Graphic by CBO
Doug Elmendorf has a lot on his mind these days. As director of the Congressional Budget Office, Elmendorf is responsible for reviewing and analyzing all the budgets and legislation making their way through the 112th Congress while at the same time keeping an eye on the health of the nation’s long-term fiscal situation. As Congress has become increasingly divided, Elmendorf sees the challenges of his office escalating and concern begins to creep in.
“What I worry about most is that our political system needs to come to grips with this fundamental choice of whether we are going to let taxes rise relative to what we are used to in the past or cut spending on the big, popular entitlement programs or some combination,” Elmendorf said at a gathering of reporters organized by the Christian Science Monitor.
The most recent CBO projection shows a drastic shift in long-term projection based on the ability of Congress to successfully navigate its way around the edges of a fiscal cliff. Under the best-case scenario, the government’s debt level would gradually decline over the next 25 years, eventually reaching a level just over 50 percent of GDP. The alternative scenario shows the nation’s debt level rising to almost 200 percent of GDP.
Elmendorf readily admits, however, the fulfillment of debt projections depends on factors outside of congressional control, such as the Federal Reserve and the world bond markets.
“We don’t know what level of debt the country can sustain,” Elmendorf said. “There probably isn’t a particular number because it depends on people’s expectations of what would happen and their sense of the will and ability of the political process to control fiscal policy.”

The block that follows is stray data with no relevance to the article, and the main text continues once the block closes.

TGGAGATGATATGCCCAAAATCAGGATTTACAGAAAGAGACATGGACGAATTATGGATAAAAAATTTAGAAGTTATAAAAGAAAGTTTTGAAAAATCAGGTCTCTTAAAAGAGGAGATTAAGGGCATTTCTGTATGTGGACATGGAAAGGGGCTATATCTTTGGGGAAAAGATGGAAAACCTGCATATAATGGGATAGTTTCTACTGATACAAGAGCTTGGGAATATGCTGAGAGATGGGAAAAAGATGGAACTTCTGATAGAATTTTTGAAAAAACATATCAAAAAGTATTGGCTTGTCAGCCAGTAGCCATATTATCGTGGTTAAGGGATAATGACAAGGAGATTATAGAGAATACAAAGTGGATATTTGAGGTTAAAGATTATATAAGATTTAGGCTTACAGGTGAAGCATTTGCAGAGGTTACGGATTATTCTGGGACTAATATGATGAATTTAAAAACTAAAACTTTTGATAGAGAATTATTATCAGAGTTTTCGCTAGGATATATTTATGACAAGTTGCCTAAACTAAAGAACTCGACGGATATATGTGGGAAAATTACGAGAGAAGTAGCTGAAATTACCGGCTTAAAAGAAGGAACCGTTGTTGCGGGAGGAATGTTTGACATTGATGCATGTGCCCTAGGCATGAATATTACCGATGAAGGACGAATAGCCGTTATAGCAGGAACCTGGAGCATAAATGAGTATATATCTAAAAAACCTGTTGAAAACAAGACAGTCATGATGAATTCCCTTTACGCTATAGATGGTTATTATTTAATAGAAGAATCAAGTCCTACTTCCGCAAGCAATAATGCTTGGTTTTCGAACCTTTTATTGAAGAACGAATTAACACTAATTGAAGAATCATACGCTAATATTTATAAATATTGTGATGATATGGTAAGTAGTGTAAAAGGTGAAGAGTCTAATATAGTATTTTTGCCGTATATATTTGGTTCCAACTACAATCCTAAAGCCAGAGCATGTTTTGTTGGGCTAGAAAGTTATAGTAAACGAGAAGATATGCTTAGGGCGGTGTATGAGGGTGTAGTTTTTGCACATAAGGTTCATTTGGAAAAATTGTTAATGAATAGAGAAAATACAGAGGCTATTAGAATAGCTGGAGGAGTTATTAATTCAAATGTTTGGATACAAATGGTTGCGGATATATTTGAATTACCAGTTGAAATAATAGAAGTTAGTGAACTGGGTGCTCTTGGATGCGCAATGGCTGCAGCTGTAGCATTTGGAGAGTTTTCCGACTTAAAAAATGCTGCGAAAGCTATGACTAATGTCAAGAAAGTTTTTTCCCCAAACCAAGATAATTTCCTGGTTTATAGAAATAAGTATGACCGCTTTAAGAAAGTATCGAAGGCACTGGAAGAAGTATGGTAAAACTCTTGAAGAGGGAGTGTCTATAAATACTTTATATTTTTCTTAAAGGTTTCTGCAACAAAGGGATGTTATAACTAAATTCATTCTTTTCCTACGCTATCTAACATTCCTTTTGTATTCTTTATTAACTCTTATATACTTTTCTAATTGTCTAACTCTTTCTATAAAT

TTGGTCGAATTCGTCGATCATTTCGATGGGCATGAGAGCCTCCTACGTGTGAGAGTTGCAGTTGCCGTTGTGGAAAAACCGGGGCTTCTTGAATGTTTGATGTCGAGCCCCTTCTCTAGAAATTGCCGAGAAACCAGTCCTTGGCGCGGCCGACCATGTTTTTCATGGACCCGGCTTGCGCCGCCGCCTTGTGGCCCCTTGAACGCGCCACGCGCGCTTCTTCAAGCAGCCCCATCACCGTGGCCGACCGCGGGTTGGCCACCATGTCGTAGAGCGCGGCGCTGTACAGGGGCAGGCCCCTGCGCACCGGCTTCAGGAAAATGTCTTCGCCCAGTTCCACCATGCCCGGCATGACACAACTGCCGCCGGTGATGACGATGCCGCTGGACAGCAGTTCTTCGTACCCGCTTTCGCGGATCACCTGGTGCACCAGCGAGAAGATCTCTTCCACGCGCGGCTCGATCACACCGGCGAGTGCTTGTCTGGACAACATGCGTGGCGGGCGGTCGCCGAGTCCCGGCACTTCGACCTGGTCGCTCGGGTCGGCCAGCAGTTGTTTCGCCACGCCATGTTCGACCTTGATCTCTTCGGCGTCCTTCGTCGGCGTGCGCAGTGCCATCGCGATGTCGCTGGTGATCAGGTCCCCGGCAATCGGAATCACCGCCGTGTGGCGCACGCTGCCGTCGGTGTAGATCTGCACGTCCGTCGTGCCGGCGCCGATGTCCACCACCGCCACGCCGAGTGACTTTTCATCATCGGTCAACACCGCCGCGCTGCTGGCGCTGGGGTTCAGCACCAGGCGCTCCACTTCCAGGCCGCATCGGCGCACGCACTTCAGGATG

Further complicating the CBO’s projection is the uncertainty facing households and small businesses. The Federal Reserve issued a report showing the median net worth for American families has declined since 2007 and an analysis by Peter Coy of BusinessWeek shows family net worth to be at the lowest level since 1992 (these numbers are adjusted for inflation).
Graphic by Reuters
“The most important source of uncertainty for individual households and businesses right now is about their income or demand for their products, it’s an underlying economic uncertainty,” Elmendorf said. “But we think uncertainty about the course of public policy is an additional source of uncertainty that matters.”
Whether Congress can overcome an all-time high of polarization and partisanship and pass legislation to achieve a resolution to what many warn could be impending fiscal doom remains to be seen, but Elmendorf says he is optimistic about the shape of the American economy.
“We do see the underlying economy gaining strength,” he said. “So apart from the changes in fiscal policy, we would expect strengthening of the underlying economy.”